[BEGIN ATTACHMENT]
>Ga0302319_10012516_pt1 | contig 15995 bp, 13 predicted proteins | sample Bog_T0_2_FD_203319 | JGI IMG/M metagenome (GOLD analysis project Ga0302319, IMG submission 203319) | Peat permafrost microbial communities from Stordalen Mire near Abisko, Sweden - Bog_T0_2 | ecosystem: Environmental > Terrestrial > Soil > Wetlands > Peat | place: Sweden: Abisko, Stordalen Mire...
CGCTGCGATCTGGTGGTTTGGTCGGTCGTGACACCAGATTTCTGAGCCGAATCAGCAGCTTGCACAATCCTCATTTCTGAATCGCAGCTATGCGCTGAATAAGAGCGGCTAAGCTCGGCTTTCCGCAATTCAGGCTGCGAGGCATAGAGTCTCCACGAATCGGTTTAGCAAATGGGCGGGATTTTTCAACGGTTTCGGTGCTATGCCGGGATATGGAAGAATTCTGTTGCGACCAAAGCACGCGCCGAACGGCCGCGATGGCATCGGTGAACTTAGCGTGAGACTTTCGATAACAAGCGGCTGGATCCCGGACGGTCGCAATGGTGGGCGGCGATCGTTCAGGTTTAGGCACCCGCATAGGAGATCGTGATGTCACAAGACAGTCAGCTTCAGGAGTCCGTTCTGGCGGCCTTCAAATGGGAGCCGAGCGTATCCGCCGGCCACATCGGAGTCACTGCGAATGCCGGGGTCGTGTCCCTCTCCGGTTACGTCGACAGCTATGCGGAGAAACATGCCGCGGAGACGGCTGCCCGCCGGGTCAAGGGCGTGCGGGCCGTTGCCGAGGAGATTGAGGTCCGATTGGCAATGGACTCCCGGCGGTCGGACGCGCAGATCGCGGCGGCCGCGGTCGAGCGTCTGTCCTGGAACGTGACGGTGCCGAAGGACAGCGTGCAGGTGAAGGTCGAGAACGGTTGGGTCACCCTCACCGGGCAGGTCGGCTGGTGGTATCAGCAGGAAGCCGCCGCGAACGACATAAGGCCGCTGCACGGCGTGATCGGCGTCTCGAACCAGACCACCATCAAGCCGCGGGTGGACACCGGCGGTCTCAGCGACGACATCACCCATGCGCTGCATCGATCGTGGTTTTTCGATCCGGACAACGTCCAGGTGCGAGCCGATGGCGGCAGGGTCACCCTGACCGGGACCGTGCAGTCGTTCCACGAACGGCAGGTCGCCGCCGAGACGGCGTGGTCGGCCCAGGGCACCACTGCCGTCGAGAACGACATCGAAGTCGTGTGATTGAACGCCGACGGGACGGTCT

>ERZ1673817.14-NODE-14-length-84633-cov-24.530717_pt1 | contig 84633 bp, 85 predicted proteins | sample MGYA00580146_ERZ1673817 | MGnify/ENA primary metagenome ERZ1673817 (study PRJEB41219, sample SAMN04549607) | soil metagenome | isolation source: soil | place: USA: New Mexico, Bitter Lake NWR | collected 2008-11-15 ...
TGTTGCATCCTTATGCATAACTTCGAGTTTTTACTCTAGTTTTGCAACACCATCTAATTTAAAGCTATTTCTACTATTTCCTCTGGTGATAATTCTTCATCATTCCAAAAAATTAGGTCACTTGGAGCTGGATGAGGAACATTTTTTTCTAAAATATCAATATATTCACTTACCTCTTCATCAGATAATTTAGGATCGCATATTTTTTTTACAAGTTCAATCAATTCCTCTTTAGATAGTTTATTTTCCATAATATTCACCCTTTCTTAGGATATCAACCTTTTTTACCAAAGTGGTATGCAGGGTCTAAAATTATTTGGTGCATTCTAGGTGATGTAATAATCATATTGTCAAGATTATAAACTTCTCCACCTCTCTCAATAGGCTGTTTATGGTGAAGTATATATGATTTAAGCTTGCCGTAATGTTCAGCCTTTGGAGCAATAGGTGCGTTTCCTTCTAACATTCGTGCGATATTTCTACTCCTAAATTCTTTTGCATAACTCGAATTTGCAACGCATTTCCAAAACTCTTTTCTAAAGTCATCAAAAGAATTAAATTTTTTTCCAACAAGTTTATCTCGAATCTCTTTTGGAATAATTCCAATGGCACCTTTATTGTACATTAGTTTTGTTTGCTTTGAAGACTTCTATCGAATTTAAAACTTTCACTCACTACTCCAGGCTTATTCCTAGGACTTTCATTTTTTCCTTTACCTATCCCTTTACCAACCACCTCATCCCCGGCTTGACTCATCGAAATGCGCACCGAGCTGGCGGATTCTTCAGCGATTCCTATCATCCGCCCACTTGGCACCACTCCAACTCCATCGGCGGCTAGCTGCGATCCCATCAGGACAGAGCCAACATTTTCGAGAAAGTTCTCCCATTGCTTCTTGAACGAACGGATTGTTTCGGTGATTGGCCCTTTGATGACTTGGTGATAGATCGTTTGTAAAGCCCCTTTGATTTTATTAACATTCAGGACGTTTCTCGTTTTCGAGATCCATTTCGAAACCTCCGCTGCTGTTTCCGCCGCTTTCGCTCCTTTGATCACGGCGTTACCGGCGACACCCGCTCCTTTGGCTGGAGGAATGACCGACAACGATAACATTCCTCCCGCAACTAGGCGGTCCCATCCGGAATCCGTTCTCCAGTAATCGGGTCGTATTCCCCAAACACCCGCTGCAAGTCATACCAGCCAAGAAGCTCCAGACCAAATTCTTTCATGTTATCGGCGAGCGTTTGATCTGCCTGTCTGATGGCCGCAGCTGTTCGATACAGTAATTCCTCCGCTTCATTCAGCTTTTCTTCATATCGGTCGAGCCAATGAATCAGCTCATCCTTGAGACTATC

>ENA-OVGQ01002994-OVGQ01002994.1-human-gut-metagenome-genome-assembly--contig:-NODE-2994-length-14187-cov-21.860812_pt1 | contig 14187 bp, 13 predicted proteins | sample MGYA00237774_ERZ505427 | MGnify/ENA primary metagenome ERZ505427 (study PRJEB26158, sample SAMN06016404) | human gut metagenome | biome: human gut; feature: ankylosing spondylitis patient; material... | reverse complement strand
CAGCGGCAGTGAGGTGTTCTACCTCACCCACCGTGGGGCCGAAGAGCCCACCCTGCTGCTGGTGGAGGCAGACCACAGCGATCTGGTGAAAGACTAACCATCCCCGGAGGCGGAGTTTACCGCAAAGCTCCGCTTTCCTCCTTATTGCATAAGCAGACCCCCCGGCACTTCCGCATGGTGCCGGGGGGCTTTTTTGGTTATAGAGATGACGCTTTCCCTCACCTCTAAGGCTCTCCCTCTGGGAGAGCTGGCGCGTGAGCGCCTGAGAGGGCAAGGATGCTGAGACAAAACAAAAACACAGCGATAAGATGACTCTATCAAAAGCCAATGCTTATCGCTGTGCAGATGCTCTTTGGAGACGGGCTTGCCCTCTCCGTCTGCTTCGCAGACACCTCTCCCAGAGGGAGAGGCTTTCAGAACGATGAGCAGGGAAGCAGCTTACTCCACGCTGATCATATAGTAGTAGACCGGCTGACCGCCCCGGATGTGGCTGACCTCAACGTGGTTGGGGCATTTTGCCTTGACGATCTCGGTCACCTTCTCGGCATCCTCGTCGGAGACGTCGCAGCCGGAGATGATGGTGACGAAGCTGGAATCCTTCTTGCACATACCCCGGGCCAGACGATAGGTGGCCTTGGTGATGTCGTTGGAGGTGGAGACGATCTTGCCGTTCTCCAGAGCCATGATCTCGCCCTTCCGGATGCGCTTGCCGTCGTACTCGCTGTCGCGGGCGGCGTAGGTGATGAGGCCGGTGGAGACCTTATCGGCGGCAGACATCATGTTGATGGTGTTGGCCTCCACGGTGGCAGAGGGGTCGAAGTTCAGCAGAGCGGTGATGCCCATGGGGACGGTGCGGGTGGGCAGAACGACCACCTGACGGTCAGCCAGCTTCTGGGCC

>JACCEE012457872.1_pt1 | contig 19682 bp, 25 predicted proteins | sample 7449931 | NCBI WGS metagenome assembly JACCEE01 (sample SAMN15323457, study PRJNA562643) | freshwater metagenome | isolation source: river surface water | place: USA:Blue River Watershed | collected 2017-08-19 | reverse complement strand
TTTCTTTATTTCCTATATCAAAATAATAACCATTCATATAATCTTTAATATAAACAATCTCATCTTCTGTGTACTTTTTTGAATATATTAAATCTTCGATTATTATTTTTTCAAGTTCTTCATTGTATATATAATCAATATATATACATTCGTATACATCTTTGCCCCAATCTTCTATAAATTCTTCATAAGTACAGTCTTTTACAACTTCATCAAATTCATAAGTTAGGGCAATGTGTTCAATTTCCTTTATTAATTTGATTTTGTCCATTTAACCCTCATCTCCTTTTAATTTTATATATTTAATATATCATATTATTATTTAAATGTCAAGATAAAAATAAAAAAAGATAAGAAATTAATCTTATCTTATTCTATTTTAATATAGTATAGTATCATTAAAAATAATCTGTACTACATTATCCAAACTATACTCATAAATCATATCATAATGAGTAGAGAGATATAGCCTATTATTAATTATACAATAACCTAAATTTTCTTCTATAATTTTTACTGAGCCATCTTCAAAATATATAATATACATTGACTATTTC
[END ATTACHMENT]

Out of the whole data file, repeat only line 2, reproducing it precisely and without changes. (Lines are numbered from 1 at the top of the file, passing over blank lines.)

CGCTGCGATCTGGTGGTTTGGTCGGTCGTGACACCAGATTTCTGAGCCGAATCAGCAGCTTGCACAATCCTCATTTCTGAATCGCAGCTATGCGCTGAATAAGAGCGGCTAAGCTCGGCTTTCCGCAATTCAGGCTGCGAGGCATAGAGTCTCCACGAATCGGTTTAGCAAATGGGCGGGATTTTTCAACGGTTTCGGTGCTATGCCGGGATATGGAAGAATTCTGTTGCGACCAAAGCACGCGCCGAACGGCCGCGATGGCATCGGTGAACTTAGCGTGAGACTTTCGATAACAAGCGGCTGGATCCCGGACGGTCGCAATGGTGGGCGGCGATCGTTCAGGTTTAGGCACCCGCATAGGAGATCGTGATGTCACAAGACAGTCAGCTTCAGGAGTCCGTTCTGGCGGCCTTCAAATGGGAGCCGAGCGTATCCGCCGGCCACATCGGAGTCACTGCGAATGCCGGGGTCGTGTCCCTCTCCGGTTACGTCGACAGCTATGCGGAGAAACATGCCGCGGAGACGGCTGCCCGCCGGGTCAAGGGCGTGCGGGCCGTTGCCGAGGAGATTGAGGTCCGATTGGCAATGGACTCCCGGCGGTCGGACGCGCAGATCGCGGCGGCCGCGGTCGAGCGTCTGTCCTGGAACGTGACGGTGCCGAAGGACAGCGTGCAGGTGAAGGTCGAGAACGGTTGGGTCACCCTCACCGGGCAGGTCGGCTGGTGGTATCAGCAGGAAGCCGCCGCGAACGACATAAGGCCGCTGCACGGCGTGATCGGCGTCTCGAACCAGACCACCATCAAGCCGCGGGTGGACACCGGCGGTCTCAGCGACGACATCACCCATGCGCTGCATCGATCGTGGTTTTTCGATCCGGACAACGTCCAGGTGCGAGCCGATGGCGGCAGGGTCACCCTGACCGGGACCGTGCAGTCGTTCCACGAACGGCAGGTCGCCGCCGAGACGGCGTGGTCGGCCCAGGGCACCACTGCCGTCGAGAACGACATCGAAGTCGTGTGATTGAACGCCGACGGGACGGTCT